Kafka Summit 2018 kicked off today under clear blue skies in San Francisco. Held at Pier 27 along the Embarcadero, the premier event for those interested in streaming data with Apache Kafka also had a premier venue to host an event of around 1,000 attendees.

This was our view for lunch:

Kafka Summit 2018

The event kicked off with a fantastic keynote from Chris D’Agostino, VP of Streaming Data at Capital One. In the presentation, What’s in your topic? Building an enterprise streaming platform at Capital One, D’Agostino broke down the four critical goals his team developed before implementing a streaming data platform:

  1. Shared Infrastructure & Self-Service: they needed dynamic provisioning across all environments (DEV, QA, PROD) for four LOBs, digital and shared technology,
  2. Producer Autonomy: producers needed to own their data, control access to it, and determine performance and blast radius characteristics,
  3. Data Governance: This was about producer accountability and the establishment of consistency and quality for events using data management tools; and,
  4. Data Democracy: the ability to easily produce, consume and act on data through a single user experience.

Here is D’Agostino’s full keynote:

After the keynote I ran back to our booth only to find fellow Solacians Heinz Schaffner (principal architect and 10-year Solace veteran) and Emily Hong (our senior sales engineer) already deep in conversations about the Kafka-compliant source and sink connectors we announced a few hours before the event.

Solace PubSub+ at Kafka Summit 2018

Heinz Schaffner, second from the left; Emily Hong, second from the right.

Joseph deBuzna, VP of field engineering at HVR Software, delivered an interesting presentation as well. deBuzna discussed why HOP! airlines pivoted from legacy monoliths to a more agile and streamlined HVR + Kafka pairing, and how it improved operational efficiency and customer service as a result:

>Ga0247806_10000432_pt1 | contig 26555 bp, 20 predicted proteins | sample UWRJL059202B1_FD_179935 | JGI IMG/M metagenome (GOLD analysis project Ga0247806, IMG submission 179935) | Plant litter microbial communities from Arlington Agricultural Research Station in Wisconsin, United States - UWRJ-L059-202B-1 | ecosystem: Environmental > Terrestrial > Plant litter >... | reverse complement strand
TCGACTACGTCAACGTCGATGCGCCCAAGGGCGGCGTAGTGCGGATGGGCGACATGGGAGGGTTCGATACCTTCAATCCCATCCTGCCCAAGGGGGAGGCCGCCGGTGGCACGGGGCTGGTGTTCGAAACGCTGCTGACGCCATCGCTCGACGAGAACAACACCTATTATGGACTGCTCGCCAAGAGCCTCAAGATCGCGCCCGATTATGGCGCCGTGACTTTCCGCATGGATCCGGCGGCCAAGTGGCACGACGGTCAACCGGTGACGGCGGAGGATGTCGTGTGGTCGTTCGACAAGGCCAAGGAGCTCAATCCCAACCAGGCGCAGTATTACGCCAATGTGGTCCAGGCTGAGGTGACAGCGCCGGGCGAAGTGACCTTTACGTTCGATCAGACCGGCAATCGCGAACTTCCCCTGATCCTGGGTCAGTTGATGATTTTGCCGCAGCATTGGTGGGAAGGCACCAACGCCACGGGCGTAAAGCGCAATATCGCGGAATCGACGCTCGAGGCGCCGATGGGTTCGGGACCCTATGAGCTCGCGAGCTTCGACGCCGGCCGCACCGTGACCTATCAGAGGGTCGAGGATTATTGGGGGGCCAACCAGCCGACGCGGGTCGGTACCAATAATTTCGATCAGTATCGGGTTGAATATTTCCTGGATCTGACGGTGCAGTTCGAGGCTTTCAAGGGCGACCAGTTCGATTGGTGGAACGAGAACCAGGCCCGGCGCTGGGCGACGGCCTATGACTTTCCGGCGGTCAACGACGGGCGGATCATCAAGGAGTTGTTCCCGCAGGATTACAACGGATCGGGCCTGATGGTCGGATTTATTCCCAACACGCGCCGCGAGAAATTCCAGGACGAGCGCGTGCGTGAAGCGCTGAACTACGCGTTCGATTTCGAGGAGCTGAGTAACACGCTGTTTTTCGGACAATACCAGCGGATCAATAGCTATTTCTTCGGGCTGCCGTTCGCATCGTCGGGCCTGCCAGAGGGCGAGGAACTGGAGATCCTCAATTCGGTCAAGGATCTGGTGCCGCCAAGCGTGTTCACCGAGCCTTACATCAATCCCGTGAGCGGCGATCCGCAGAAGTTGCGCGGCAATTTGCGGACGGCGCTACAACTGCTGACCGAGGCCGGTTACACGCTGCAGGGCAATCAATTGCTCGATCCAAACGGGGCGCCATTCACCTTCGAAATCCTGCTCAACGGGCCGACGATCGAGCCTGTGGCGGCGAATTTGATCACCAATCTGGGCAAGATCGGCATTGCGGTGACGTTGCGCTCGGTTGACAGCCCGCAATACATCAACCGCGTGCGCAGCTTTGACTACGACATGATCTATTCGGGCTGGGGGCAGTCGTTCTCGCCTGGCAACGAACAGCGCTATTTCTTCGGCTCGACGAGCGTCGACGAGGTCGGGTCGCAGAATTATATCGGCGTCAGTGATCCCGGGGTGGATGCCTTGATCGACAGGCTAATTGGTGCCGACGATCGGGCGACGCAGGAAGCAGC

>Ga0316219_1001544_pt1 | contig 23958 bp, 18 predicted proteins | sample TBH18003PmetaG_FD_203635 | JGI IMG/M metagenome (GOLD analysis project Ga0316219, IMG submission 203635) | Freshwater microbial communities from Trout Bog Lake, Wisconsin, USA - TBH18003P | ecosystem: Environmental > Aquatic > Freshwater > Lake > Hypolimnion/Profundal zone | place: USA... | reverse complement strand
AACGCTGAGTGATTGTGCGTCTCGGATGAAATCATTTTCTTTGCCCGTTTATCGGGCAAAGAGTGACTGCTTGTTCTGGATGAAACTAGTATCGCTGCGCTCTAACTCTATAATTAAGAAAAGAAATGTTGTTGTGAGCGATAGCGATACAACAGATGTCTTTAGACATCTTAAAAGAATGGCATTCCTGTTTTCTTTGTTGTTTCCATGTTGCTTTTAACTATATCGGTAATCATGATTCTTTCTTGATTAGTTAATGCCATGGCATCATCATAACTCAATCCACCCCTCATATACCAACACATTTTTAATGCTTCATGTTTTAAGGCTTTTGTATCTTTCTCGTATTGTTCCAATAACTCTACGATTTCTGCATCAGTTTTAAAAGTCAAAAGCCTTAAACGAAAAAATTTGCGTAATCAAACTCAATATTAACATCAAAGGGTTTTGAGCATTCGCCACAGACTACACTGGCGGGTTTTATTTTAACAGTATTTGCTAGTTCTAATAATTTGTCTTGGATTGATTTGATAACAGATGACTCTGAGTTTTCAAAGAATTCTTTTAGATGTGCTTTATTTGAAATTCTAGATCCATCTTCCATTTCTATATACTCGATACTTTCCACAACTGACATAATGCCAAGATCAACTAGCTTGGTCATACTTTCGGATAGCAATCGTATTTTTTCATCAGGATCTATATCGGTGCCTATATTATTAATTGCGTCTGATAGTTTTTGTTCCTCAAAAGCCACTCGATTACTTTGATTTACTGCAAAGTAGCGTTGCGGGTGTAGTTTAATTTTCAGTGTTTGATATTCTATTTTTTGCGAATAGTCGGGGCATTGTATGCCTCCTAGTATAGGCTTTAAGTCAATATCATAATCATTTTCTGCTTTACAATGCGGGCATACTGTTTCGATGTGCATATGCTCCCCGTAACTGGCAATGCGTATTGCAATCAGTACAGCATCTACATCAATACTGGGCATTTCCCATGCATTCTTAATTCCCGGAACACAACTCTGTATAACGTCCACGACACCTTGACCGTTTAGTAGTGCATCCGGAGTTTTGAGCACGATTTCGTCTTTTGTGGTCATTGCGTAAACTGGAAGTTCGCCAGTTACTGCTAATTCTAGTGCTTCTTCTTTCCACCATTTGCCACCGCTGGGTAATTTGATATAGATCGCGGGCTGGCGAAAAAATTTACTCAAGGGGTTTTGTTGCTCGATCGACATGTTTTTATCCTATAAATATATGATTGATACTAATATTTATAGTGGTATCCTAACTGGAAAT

Joe deBuzna of HVR software

HVR’s role here is in its log-based change data capture, which can replicate changes to multiple locations and then both enrich and convert those changes into a time series that allows Kafka to better integrate with legacy architecture.

From there, principal enterprise architect Gary Samuelson gave a talk titled Event-Based Business Architecture: Orchestrating Enterprise Communications. Samuelson broke down the definitions and fundamentals of event-based architectures, including where Kafka fits into the mix:

Kafka Summit 2018 Gary Samuelson

Lastly, two fascinating talks rounded out the day. The first, by Dharmesh Panchmatia and Gaurav Goyal of Cisco, explored in detail how Cisco’s e-commerce platform (it’s custom-built and generates $40 billion of Cisco annual revenue) uses Kafka to remove point-to-point integrations and push data for machine learning and analytics uses.

Dharmesh Panchmatia, left; Gaurav Goyal, right

Here’s a glimpse into some other massive numbers from the platform:

Kafka Summit 2018 in San Francisco, Cisco keynote

And here’s a look at their cloud-native architecture:

Cisco's ecommerce architecture, using Kafka, MongoDB and ElasticSearch

The second talk was from Krunal Vora, software engineer at Tinder:

Krunal Vora, software engineer at Tinder

Vora’s talk was engaging and succinct. He elegantly told it through the story of two people meeting, bouncing back and forth between their interests and where they lived (and when they swiped right) to what took place under the hood to create those user experiences.

Tinder and Kafka at scale:

Krunal Vora on how Tinder uses Kafka at Kafka Summit in San Francisco

A look at Tinder’s architectural flow for a particular app notification sequence:

How Tinder uses Kafka and data streaming

That’s a wrap from Day 1 here at Kafka Summit 2018 in San Francisco. Stay tuned for tomorrow’s recap, and shoot me a message on Twitter or on LinkedIn if you’ll be swinging by our both.

Cameron Conaway
Cameron Conaway

Cameron Conaway is the Director of Marketing Communications at Solace. He is the author of 5 poetry collections, and his work as a journalist has appeared in Harvard Business Review, Newsweek, Stanford Social Innovation Review, and The Guardian, among other publications. He lives in San Francisco.